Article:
UBS Asset Management’s Real Estate & Private Markets (REPM) business has been investing in real estate for over 75 years, having launched its first real estate fund as early as 1943. Since then, the business has grown steadily, expanding the universe and scope of its real estate investments and adopting a truly diversified business model. On an assets under management basis, the business is one of the leading global real estate investment managers today. REPM’s capabilities include core, value add and, increasingly, opportunistic strategies on a global, regional and country basis.
These are offered through open- and closed-end private (unlisted) funds, fund of funds, individually managed (separate) accounts, REITs and publicly traded real estate securities globally. The business actively manages direct investments in the hotel, industrial, multi-family/residential, office and retail real estate sectors, as well as in farmland in the US – a business that specialises in the acquisition, management and disposition of agricultural real estate investments.
Industrial: The surge in warehousing needs is underpinned by a few factors. Firstly, countries and companies are increasingly safeguarding the integrity of their supply chains by engaging in near- shoring and on-shoring, which has led to greater demand for storage space domestically and regionally. Secondly, the exponential growth in e-commerce and the drive for efficiency have resulted in end-users struggling to keep pace with the parallel rise in warehousing requirements. Thirdly, warehousing costs typically make up less than a third of total logistics costs for operators, with transportation costs driving another 50%. This means that it is cost-effective for end-users to pay more for higher quality and better located logistics space, and achieve cost savings on transportation. As much as margins are low in the e-commerce space, logistics rent growth is still possible, albeit marginal. Lastly, we are seeing a cut-back in the supply of industrial land across APAC, and that has really pushed up the rents and capital val- ues of logistics assets, especially the well-located ones. Japan, South Korea, China, and Australia are the few markets that will see better availability of modern logistics assets, and investment activity will likely be centred around these markets in the next few years.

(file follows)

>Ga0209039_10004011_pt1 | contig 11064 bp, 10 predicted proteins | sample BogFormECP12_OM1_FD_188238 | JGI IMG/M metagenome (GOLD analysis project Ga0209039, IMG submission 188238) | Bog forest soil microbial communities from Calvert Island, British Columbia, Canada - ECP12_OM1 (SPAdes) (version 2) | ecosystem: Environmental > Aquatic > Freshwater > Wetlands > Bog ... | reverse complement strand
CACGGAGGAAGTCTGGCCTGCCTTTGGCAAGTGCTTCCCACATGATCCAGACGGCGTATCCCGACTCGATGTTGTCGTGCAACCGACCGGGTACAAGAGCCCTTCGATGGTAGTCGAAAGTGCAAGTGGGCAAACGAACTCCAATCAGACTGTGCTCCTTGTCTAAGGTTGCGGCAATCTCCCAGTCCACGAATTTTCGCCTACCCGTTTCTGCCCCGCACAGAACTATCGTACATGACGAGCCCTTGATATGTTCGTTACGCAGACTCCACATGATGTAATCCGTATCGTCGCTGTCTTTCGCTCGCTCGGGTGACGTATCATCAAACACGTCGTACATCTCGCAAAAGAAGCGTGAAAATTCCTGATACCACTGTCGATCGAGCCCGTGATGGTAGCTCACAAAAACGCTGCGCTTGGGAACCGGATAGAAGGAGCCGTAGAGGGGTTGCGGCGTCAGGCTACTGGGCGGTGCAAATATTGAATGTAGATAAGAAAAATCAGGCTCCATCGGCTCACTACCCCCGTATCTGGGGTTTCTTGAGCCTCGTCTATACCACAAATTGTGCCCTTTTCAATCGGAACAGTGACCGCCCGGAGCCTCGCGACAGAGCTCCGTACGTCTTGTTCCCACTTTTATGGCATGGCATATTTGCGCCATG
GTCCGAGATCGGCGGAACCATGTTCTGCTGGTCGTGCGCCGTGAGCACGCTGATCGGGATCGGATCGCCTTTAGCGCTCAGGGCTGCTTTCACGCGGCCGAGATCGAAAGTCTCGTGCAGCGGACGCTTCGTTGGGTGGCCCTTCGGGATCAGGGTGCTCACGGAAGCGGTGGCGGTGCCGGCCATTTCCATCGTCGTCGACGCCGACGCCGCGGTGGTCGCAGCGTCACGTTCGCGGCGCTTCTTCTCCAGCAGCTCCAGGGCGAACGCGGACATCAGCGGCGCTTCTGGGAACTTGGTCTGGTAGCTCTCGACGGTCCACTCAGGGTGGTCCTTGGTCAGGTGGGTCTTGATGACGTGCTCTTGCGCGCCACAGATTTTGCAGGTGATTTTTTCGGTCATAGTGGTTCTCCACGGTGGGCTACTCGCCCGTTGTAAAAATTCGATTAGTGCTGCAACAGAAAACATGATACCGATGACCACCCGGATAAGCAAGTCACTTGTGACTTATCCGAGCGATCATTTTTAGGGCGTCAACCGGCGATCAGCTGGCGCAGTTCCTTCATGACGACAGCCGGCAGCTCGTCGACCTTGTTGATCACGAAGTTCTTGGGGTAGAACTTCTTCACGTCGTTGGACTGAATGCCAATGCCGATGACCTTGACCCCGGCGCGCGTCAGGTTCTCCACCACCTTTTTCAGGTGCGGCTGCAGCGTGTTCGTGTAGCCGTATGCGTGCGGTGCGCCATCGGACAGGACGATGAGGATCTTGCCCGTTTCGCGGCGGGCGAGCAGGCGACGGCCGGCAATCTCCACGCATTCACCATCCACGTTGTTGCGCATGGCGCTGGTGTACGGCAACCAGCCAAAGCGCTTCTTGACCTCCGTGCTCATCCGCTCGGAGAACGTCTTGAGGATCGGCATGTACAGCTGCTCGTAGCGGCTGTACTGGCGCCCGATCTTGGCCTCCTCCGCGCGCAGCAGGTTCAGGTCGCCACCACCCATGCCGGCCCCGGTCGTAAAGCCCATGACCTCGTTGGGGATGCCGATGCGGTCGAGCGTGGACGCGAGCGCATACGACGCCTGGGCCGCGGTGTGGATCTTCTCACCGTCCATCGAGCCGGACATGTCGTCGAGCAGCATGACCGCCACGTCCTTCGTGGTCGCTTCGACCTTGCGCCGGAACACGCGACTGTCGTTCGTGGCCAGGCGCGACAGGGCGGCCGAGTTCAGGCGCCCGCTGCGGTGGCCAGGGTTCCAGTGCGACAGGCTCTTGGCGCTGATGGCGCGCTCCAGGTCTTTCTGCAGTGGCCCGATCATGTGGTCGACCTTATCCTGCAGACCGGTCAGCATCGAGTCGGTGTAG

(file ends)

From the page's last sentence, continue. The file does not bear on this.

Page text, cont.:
Notably, we have also seen increased activity in the niche sub-segments of the logistics sector, due to the chase for returns as well as structural changes in occupier demand. The share of total logistics investment volumes of cold storage warehouses, data centres and R&D facilities has grown exponentially in recent years, although it still makes up just a small proportion of overall transaction volumes. The runway for growth is long, and investors will do well to increase their exposure to these emerging segments to ride on fundamental shifts in long-term trends.
Office: Most APAC office markets continued to see weak performance. Despite that, demand for office space is expected to reverse into positive terri- tory across most markets by the end of 2021. A year of turmoil has led to some increase in secondary and shadow office space, and office tenants are now more cost conscious. These will still be key drags on overall rent performance. The markets where we saw the biggest rent corrections are markets in which prime rents have had a huge run-up over the past few years, such as in Sydney. With limited supply expected in 2021 and 2022, the Tokyo office market will have the breathing space to cope with the emerging secondary vacancy later this year. New-economy occupiers, such as those in the technology and media sectors, will continue to satisfy their deep appetite for office space in China and Singapore. Across APAC, high quality office assets have maintained tight vacancy rates and have proved to be more resilient. Looking forward, ageing office buildings in less sought-after locations may suffer more in the medium term, especially as occupiers put an added focus on the wellness of their employees.